Last Updated: 23 May 2021
European regulators may seek to ban or restrict purchases of synthetic (swap-based) exchange-traded funds (ETFs) by retail investors, according to Hector Sants, chief executive officer of the UK Financial Services Authority. However, from a systemic perspective, says the UK’s new financial risk supervisory body, ETFs do not merit an immediate full-scale alert.
Speaking at a press conference at the Bank of England held earlier today (Friday) to mark the release of the minutes of last week’s inaugural meeting of the UK’s interim Financial Policy Committee (FPC), Sants suggested that restrictions on the distribution of swap-based ETFs may be merited on the grounds of consumer protection.
“I think there are grounds for us to question whether synthetic ETFs are appropriate for retail investors,” said Sants.
However, he added that any new rules concerning the retail distribution of ETFs would have to be coordinated at a European level.
“Most of the banks involved in the European ETF market are located outside our [the FSA’s] immediate regulatory net,” explained Sants. “The right transmission mechanism for us to monitor the ETF market is via the European Securities and Markets Authority (ESMA), the new body responsible for the security of the financial system. We will indeed be pushing proposals through the ESMA process that the rules should be tightened, particularly when it comes to synthetic ETFs, which are our principal focus.”
According to the minutes of the June 16 interim FPC meeting, which were distributed at today’s press conference, part of the FSA’s focus will be on improving ETF-related disclosure. Regulatory measures to this end are being coordinated globally, the FPC says.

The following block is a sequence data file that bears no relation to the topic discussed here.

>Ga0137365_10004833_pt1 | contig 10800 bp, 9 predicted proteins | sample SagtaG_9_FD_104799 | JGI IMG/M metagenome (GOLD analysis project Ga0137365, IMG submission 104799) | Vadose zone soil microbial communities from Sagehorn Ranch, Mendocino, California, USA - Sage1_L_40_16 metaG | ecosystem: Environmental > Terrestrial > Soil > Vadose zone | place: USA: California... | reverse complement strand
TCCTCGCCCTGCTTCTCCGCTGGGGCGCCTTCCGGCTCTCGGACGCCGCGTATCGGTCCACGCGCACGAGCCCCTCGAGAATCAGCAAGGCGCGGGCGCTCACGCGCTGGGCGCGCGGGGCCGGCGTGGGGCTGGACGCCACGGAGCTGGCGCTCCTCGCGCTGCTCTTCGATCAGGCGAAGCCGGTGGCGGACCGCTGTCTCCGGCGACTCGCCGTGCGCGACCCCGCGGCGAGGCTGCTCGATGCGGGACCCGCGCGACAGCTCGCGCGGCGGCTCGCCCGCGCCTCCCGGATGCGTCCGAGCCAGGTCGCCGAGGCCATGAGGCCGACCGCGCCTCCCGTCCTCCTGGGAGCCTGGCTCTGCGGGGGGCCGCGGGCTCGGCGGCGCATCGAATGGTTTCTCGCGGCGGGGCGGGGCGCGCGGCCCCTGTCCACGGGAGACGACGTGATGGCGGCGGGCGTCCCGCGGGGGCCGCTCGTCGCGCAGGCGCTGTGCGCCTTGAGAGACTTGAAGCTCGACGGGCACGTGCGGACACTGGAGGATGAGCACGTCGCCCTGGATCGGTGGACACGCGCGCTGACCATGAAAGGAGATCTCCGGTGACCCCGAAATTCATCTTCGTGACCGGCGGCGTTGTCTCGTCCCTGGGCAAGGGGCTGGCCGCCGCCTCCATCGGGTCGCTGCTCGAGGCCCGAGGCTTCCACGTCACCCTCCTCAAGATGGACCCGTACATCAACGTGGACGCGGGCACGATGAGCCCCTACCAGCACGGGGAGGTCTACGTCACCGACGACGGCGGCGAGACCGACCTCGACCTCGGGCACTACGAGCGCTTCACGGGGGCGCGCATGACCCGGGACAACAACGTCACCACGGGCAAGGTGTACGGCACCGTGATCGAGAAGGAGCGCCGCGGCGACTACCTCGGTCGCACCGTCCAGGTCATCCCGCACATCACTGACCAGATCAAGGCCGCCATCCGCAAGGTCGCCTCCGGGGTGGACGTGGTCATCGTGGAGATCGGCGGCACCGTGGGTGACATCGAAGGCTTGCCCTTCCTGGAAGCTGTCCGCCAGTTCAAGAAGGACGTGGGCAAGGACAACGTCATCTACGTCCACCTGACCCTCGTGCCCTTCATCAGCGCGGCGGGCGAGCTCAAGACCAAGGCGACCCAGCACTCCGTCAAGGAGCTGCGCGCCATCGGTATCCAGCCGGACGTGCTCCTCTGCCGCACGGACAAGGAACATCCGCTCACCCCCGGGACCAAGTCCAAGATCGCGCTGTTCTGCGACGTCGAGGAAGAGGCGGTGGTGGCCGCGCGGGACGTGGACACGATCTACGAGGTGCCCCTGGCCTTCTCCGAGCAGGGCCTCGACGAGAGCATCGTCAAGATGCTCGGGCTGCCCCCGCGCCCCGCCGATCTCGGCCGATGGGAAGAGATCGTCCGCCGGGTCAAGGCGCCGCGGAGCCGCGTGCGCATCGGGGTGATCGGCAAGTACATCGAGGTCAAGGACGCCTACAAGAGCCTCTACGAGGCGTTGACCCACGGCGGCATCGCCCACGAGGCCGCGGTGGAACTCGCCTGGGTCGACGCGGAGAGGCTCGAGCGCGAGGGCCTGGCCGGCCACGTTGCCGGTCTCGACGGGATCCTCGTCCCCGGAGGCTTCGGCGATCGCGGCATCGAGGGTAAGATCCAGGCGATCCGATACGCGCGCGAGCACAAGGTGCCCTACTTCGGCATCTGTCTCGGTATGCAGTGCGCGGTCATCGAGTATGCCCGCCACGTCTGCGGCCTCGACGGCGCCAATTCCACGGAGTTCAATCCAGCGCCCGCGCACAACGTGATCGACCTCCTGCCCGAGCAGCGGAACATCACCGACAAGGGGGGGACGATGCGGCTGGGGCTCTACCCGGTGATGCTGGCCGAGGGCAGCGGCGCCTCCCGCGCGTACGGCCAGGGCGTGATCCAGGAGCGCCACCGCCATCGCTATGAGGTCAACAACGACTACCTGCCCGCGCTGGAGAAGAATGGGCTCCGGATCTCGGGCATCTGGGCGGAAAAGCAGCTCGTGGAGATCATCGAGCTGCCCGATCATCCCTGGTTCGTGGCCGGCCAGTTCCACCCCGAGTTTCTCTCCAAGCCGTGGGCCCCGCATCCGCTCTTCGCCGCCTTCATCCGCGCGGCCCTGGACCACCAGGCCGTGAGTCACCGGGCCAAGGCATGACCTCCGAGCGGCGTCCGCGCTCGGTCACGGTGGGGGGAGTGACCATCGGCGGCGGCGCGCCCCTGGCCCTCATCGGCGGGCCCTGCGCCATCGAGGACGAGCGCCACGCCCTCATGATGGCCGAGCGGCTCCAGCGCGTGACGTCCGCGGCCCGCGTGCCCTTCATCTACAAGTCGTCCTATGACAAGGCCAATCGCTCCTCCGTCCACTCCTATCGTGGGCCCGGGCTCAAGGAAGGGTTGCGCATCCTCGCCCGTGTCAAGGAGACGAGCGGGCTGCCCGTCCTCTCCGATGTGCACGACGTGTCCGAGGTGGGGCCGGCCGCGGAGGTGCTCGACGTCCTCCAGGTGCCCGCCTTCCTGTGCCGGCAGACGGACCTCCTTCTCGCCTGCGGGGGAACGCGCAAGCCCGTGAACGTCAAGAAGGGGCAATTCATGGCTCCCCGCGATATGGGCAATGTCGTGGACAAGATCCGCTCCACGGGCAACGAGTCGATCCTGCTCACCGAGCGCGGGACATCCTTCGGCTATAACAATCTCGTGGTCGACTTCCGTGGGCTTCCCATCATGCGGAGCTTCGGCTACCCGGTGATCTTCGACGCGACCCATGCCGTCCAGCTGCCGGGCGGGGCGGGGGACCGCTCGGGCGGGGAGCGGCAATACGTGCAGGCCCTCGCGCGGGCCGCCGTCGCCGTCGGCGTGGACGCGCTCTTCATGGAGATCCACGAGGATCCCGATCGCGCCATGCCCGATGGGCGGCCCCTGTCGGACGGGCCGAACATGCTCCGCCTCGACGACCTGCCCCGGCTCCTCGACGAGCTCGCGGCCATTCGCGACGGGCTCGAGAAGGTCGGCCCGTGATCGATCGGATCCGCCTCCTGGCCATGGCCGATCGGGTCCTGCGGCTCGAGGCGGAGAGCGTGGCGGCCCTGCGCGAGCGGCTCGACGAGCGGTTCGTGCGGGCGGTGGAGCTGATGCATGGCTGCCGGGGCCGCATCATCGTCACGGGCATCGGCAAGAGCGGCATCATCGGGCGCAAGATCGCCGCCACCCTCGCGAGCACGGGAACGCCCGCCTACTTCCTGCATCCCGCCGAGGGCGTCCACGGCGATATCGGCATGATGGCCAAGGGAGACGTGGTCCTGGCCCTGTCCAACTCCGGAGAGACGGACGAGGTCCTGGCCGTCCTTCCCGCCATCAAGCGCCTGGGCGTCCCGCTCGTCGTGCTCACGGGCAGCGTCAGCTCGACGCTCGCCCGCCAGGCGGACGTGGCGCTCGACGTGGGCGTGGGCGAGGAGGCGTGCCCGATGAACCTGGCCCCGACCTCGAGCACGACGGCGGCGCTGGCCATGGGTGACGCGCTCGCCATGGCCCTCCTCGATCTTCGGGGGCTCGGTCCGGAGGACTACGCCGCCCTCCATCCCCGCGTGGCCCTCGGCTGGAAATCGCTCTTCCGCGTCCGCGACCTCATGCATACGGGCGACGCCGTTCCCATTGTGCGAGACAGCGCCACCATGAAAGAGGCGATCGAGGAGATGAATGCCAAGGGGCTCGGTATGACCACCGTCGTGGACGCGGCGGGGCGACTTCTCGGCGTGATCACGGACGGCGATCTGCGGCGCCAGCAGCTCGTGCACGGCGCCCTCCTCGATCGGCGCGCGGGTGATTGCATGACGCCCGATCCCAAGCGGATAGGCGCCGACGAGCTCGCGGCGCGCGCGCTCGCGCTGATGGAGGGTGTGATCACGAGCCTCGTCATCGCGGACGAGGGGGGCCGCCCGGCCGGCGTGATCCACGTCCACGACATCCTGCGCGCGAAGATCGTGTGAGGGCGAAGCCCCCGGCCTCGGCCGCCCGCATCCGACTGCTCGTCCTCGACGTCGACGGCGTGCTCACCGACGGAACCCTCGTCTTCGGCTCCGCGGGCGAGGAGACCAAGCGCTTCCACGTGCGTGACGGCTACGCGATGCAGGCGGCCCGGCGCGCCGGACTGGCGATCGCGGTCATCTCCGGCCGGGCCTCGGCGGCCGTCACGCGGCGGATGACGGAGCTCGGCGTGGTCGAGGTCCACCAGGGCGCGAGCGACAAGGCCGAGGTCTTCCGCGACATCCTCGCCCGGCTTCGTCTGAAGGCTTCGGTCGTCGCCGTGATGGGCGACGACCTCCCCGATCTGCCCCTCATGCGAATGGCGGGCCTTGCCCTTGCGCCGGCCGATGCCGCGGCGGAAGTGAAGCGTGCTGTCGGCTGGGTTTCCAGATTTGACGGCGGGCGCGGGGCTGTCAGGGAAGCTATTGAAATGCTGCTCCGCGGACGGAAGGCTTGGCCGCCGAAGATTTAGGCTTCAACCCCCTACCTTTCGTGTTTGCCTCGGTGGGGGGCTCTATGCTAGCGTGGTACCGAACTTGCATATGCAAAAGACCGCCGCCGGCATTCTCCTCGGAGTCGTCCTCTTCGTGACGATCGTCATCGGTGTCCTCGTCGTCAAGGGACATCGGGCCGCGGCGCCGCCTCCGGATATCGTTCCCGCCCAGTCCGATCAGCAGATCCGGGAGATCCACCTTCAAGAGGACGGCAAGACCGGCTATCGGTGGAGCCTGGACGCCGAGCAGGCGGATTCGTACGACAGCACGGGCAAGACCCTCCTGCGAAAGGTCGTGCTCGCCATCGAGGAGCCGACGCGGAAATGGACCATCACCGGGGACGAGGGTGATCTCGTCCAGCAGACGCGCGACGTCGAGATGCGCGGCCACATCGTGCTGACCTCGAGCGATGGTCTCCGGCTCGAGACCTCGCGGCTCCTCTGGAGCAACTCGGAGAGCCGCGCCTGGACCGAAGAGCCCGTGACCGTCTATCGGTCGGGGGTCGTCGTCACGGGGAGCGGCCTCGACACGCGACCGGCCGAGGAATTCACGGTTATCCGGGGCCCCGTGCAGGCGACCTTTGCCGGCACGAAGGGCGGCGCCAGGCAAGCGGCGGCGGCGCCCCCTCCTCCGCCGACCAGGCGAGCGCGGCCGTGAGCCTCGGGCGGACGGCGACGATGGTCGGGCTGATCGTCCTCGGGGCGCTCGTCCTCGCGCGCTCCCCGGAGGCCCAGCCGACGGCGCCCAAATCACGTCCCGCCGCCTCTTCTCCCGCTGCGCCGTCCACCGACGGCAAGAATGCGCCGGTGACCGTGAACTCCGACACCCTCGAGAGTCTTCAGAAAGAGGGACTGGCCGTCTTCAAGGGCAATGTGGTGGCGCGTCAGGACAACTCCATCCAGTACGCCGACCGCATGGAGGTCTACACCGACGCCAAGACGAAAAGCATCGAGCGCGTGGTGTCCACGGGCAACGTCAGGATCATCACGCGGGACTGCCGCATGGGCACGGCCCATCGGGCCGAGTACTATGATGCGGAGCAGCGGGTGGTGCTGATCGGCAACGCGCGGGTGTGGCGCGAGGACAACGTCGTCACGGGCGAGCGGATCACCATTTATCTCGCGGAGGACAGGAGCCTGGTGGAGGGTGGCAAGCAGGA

“Over recent months, the Financial Stability Board, the Bank for International Settlements and the International Monetary Fund had all published separate reports relating to ETFs, to which the Bank of England and the FSA had contributed,” state the minutes. “In Europe, the FSA and HM Treasury were working with the European Securities and Markets Authority and other authorities to promote a strengthening of regulatory risk standards applied to ETFs, particularly concerning improved characterisation and disclosure requirements and collateral and liquidity management.”
Adair Turner, FSA chairman and the regulator’s other member, alongside Sants, on the 11-strong FPC, which will also include five staff from the Bank of England, three external members and the future chief executive of the UK’s new Financial Conduct Authority, Martin Wheatley, explained his institution’s current thinking and why it believes new restrictions on the ETF market may be necessary.
“It’s important to understand that, when it comes to ETFs, there are two broad issues we’re considering,” said Turner. “One relates to financial conduct and consumer protection—in other words, do investors in these funds adequately understand the risks—but there are also prudential risks; those risks, in other words, that are created for the banks involved in this market.”
“From a financial conduct perspective, we’ll look at a full range of possibilities, and may conclude that some categories of synthetic ETF are not appropriate for retail investors,” Turner clarified. “On the prudential side, we have to look at the ETF market very carefully and in an integrated way, with all the other complex ways that banks can create funding,” the FSA chairman concluded.